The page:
Uruguay 1998

Uruguay Capital

In 1998, Uruguay was a small South American country located between Argentina and Brazil. The country had a population of approximately 3.5 million people and the capital city of Montevideo was the nation’s political hub. The economy relied heavily on agriculture and livestock production, as well as some manufacturing industries. Despite its small size, Uruguay had experienced considerable economic growth throughout the 1990s due to its access to foreign markets and improved infrastructure. Additionally, Uruguay was known for its strong social welfare system which provided citizens with access to basic services such as healthcare, education and public transportation. However, despite these advances in economic growth, there were still areas within the country that faced issues such as poverty and inequality that needed to be addressed. Additionally, environmental issues such as air pollution were also a concern. In order to address these issues and promote economic growth within its borders, Uruguay had taken steps to improve living standards for many citizens by introducing several economic reforms including privatization and liberalization of the economy. These reforms had helped attract more foreign investment into the country’s economy while also improving infrastructure throughout Uruguay. Additionally, Uruguay had established diplomatic relations with other countries in order to gain access to foreign markets and promote economic growth within their borders. See dentistrymyth for Uruguay in the year of 2015.

Yearbook 1998

Uruguay. Army chief General Fernán Amado warned in an interview in May of a political crisis over Tabaré Vázquez from the left Alliance Frente Amplio wins the presidential election in October 1999. According to Countryaah, the capital of Uruguay is Montevideo. The laws introduced after the transition to civilian democratic rule in 1984 gave the military amnesty but at the same time required the presidential power to investigate crimes against them. human rights, something that has not been implemented so far. The army chief’s concerns were expressed in light of the possibility of a victory for Frente Amplio. Discussion of the military’s past began when Cuba acknowledged its support for the guerrilla in Uruguay in the 1970s, and retired Admiral Eladio Moll’s disclosure of US and CIA involvement in the military regime’s assaults.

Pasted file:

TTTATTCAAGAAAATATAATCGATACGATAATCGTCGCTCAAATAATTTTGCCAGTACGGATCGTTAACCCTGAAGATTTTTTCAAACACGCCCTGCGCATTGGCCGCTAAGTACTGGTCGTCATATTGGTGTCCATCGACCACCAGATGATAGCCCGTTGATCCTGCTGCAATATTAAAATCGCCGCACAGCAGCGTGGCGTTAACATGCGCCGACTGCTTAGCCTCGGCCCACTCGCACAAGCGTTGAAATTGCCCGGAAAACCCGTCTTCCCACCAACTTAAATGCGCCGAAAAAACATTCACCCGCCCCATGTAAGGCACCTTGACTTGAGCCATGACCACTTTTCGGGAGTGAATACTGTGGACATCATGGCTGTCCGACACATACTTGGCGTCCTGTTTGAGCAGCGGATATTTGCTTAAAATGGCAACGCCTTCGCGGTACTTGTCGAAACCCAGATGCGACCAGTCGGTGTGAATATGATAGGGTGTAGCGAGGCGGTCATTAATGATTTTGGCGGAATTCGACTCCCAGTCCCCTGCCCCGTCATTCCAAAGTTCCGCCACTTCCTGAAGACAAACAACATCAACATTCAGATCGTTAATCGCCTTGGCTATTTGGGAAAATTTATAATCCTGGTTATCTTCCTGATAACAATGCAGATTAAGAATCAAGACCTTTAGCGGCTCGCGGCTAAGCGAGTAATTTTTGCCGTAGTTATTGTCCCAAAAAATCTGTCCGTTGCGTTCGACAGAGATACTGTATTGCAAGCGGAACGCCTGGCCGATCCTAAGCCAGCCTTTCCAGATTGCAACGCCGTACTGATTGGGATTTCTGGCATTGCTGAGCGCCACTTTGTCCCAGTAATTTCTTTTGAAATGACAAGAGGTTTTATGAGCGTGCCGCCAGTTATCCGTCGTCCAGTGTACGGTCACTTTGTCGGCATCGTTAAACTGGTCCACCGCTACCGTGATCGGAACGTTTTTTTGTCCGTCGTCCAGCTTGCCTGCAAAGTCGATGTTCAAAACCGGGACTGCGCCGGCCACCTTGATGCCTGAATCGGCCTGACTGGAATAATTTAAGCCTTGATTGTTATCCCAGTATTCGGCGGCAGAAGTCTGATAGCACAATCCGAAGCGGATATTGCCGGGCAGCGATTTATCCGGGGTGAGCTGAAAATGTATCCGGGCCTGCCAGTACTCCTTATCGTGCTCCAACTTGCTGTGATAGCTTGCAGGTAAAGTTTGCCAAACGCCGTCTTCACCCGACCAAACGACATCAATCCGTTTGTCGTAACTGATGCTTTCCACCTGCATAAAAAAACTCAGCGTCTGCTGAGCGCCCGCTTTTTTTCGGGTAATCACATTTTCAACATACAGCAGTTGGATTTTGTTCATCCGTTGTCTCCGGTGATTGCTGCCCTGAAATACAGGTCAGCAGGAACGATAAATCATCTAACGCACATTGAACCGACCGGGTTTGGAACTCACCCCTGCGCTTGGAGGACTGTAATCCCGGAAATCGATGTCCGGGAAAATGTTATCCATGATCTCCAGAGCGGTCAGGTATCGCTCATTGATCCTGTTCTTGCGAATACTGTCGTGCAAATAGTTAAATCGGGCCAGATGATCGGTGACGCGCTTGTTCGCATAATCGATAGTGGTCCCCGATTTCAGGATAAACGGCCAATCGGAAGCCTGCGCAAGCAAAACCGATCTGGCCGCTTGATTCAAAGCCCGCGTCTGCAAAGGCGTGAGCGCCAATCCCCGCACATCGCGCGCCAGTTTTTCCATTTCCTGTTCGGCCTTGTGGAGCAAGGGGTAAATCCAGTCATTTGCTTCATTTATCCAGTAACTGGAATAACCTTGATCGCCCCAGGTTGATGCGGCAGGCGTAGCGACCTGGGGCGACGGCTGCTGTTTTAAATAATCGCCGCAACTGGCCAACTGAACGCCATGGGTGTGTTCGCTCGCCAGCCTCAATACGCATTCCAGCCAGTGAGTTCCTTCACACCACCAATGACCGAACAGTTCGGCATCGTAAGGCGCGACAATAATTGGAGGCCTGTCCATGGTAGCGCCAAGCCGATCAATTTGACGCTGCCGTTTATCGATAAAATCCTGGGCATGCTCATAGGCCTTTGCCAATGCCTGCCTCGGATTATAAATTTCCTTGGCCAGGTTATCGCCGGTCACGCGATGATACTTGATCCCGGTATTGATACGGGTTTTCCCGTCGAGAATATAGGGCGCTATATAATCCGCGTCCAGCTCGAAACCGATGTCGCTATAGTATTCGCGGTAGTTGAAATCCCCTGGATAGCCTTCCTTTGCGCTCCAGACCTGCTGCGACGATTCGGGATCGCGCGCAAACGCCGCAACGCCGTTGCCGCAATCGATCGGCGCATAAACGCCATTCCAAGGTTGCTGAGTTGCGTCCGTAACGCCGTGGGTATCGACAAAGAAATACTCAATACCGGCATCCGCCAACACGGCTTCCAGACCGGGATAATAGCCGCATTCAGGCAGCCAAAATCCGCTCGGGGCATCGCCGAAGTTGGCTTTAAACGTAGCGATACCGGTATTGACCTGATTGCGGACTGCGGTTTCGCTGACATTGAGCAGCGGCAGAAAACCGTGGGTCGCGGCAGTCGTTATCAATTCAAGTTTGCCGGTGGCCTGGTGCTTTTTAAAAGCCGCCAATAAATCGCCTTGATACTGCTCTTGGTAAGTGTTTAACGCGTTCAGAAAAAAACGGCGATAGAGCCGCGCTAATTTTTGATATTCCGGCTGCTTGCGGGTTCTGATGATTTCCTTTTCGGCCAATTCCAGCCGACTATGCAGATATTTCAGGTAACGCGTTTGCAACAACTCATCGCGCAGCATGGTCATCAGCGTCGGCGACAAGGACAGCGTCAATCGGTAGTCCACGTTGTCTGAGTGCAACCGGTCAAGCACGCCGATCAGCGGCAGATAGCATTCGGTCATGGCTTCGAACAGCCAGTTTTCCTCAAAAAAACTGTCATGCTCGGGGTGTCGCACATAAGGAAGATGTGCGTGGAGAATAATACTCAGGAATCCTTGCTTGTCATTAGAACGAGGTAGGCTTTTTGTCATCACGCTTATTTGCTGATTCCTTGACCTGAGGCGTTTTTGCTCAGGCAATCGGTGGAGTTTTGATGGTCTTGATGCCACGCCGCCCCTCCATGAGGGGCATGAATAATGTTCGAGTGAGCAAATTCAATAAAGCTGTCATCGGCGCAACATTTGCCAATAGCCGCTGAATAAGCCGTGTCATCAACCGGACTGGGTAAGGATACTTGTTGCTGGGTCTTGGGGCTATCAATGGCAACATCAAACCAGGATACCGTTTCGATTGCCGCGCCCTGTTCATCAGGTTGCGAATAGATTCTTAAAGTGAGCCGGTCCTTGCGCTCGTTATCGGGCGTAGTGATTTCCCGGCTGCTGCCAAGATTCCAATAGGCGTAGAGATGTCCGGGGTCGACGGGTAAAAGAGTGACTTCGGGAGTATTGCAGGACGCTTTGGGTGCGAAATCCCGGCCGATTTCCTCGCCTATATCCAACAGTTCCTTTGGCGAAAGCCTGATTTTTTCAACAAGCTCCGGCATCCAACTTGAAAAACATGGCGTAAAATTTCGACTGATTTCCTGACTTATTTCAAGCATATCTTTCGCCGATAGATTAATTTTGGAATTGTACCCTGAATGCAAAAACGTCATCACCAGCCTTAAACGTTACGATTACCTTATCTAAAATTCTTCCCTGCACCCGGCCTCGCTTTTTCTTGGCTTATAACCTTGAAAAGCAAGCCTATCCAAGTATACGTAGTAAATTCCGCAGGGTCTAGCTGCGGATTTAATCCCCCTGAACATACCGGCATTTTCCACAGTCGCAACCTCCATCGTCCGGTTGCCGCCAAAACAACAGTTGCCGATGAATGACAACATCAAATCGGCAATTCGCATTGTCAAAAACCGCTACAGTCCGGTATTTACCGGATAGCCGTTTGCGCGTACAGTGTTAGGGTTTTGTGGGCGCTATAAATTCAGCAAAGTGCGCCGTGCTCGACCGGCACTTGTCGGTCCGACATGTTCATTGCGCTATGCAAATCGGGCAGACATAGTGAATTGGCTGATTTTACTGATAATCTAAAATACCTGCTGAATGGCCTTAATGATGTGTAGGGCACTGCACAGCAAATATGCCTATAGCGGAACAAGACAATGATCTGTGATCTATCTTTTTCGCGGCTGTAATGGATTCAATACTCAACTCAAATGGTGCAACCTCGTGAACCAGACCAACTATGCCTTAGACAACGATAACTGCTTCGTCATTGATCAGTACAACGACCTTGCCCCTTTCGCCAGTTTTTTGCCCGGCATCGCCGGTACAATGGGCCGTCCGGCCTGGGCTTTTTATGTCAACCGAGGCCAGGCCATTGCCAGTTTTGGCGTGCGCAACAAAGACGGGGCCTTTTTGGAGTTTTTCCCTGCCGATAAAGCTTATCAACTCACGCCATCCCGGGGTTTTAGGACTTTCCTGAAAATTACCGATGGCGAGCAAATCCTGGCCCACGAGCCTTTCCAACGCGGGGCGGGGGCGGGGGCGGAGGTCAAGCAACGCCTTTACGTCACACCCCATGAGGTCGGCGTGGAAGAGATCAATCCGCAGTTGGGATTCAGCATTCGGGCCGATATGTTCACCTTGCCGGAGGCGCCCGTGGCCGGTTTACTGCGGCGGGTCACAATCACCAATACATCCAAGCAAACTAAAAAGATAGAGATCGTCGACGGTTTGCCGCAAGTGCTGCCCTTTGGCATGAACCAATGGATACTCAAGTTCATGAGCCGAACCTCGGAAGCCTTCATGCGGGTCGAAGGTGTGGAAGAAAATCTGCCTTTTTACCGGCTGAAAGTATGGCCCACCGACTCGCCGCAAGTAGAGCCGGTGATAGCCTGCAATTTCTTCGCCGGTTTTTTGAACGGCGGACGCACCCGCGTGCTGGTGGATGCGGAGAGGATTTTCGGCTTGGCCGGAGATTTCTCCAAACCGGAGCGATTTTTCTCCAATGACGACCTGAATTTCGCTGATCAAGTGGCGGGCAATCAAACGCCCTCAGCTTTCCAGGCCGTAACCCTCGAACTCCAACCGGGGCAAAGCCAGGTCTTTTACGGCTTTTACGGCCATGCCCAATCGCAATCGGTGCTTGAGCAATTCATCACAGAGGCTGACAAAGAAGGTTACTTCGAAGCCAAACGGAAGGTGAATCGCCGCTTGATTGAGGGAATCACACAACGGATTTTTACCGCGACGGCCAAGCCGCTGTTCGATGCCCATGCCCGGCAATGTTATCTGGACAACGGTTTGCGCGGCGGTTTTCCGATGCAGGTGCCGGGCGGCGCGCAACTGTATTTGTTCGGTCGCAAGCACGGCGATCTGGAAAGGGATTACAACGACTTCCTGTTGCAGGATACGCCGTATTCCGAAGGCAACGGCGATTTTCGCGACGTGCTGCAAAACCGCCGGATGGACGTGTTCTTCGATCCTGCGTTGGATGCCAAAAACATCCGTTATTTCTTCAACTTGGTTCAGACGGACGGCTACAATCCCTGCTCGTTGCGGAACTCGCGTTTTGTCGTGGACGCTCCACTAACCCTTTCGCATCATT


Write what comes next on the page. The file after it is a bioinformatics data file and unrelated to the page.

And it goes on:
Inflation rate 6.20%
Unemployment rate 7.6%
Gross domestic product (GDP) $ 78,160,000,000
GDP growth rate 2.70%
GDP per capita $ 22,400
GDP by sector
Agriculture 6.20%
Industry 24.10%
Service 69.70%
State budget
Revenue 5.56 billion
Expenditure 5.67 billion
Proportion of the population below the national poverty line 18.6%
Distribution of household income
Top 10% 34.4
Lower 10% 1.9
Industrial production growth rate 3.50%
Investment volume 17.2% of GDP
National debt 65.70% of GDP
Foreign exchange reserves $ 14,280,000,000
Tourism 2014
Number of visitors 2,682,000
Revenue 1,861,000,000 USD

Uruguay Capital

Former President Luis Alberto Lacalle is believed to be a candidate for Partido Nacionals (Blanco Party) in the election. The candidate nominations must be completed before April 1999.


  • Abbreviationfinder: What does URU stand for in geography? Here, this 3 letter acronym refers to the country of Uruguay.

The dominant landscape is that of the prairies, kingdom of grasses, present in a large number of varieties (over 500 are the known species), which justifies the considerable development of cattle breeding. Along the course of the northern rivers and Uruguay there is the gallery forest, rich in tropical essences, palms (Cocos romanzoffiana) and ceibo or erythrine (Erythrina crista-galli); on the highest areas of the cuchillas the vegetation is represented by sparse xerophile thickets. Taking into account the greater incidence of grasslands and areas used for agriculture and grazing on the whole of the country’s surface, the forest occupies only 8.6% of the territory and the greatest environmental risks concern water pollution caused by discharges from the agri-food industries. In 2006, Argentina requested the construction of two paper mills on the Río Uruguay near the border to be blocked, citing the possible environmental risks for the populations of both countries downstream of the river. The intensive exploitation of much of the territory for agricultural purposes has caused the loss of part of the endemic fauna: jaguars and pumas are now completely absent while there are still foxes, armadillos, wild cats, deer, iguanas, alligators, turtles, lizards, rhea and hummingbird. In its seas pass the blue whale and the boreal whale, two endangered species. 0.3% of the territory is considered a protected area and is managed by the Ministry of the Environment through the Division for Biodiversity and Protected Areas, which divides its coordination, conservation and training activities into two macro-zones: that of hinterland and that of the coasts and seas. In Uruguay there are 9 national parks and numerous other areas including national forests, forest and ecological parks and reserves and two areas included in the UNESCO Ramsar project for wetlands.